July 23, 2024

CDC Issues Alert For Adenovirus Testing in Children With Acute Hepatitis

The CDC has issued a Health Alert Network (HAN) Alert for conducting adenovirus testing in children with acute Hepatitis. This comes after reports from Alabama of nine children under the age of 10 presenting with symptoms of severe hepatitis. Three of those children were in acute liver failure; those patients tested positive for adenovirus. Officials think these illnesses may be related to adenovirus 41.

CDC Issues Alert For Adenovirus Testing in Children With Acute Hepatitis

None of the children had COVID-19 and none had any previous health conditions. Two of the patients required liver transplants.

Hepatitis A, B, C, D, and E are viruses, but hepatitis just means inflammation of the liver, and can be caused by chemicals, toxins, medications, alcohol use, and other viruses. Patients with liver inflammation can get very sick and suffer liver failure; some may require transplants.

All five Alabama patients who had their blood sequenced had adenovirus type 41. In two patients, plasma samples were negative for adenovirus by quantitative polymerase chain reaction, but both patients were positive when retested using whole blood.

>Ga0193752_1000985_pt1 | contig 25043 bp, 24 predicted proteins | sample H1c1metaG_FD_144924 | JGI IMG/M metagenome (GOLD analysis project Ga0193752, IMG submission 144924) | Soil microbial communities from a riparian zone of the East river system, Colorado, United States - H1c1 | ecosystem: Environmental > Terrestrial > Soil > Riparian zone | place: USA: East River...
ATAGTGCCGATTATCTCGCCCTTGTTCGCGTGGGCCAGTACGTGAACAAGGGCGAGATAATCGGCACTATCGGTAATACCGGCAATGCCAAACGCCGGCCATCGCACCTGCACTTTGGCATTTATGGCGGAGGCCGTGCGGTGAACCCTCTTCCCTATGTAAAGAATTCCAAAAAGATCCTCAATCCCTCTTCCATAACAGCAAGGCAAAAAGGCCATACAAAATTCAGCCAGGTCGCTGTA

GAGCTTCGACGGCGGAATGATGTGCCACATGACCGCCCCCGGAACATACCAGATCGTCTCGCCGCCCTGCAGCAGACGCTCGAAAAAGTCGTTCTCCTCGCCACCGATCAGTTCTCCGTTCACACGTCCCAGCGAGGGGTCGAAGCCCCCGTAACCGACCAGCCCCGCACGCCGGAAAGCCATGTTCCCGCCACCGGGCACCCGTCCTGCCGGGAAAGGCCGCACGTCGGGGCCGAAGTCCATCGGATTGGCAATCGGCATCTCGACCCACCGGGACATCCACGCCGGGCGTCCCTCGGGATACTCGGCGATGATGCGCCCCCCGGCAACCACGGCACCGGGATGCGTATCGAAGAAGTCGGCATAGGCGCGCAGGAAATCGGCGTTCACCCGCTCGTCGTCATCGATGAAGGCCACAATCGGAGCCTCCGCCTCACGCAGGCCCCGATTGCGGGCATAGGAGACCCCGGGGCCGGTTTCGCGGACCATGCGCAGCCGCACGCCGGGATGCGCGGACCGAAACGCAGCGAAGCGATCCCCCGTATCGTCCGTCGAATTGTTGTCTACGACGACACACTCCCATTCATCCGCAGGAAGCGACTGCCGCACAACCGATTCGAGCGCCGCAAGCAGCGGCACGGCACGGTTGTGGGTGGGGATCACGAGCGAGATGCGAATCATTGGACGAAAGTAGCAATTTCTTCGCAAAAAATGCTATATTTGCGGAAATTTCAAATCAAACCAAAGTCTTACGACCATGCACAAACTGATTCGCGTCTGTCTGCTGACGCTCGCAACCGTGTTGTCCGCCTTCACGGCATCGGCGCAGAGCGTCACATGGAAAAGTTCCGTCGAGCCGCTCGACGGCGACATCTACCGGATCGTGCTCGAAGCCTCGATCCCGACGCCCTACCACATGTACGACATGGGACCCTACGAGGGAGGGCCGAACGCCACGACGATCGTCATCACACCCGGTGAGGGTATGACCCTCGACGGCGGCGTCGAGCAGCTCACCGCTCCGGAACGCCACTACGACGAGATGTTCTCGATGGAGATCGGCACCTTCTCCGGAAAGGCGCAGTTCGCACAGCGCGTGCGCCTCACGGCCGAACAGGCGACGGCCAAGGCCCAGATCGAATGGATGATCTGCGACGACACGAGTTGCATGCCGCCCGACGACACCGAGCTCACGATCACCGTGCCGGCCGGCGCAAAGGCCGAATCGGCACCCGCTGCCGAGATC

Cases of pediatric hepatitis in children who tested negative for the hepatitis viruses A, B, C, D, and E were reported in the United Kingdom earlier this month. Some of those patients had adenovirus infections.

Adenoviruses are double-stranded DNA viruses that are spread through person-to-person contact, respiratory droplets, and contact with surfaces. Depending on the type, these viruses can cause respiratory illnesses, conjunctivitis, cystitis, and neurological disease.

Adenovirus type 41 usually causes pediatric acute gastroenteritis, with symptoms of diarrhea, vomiting, and fever. This virus is not known to be a cause of hepatitis in otherwise health children even though there are reports of hepatitis in immunocompromised children infected with this virus.

The CDC is asking that clinicians and state public health authorities tell them about children under the age of 10 with elevated (AST) or alanine aminotransferase (ALT) or alanine aminotransferase who have an unknown etiology for their hepatitis since October 1, 2021. Whole blood testing may be more sensitive than testing plasma by PCR.

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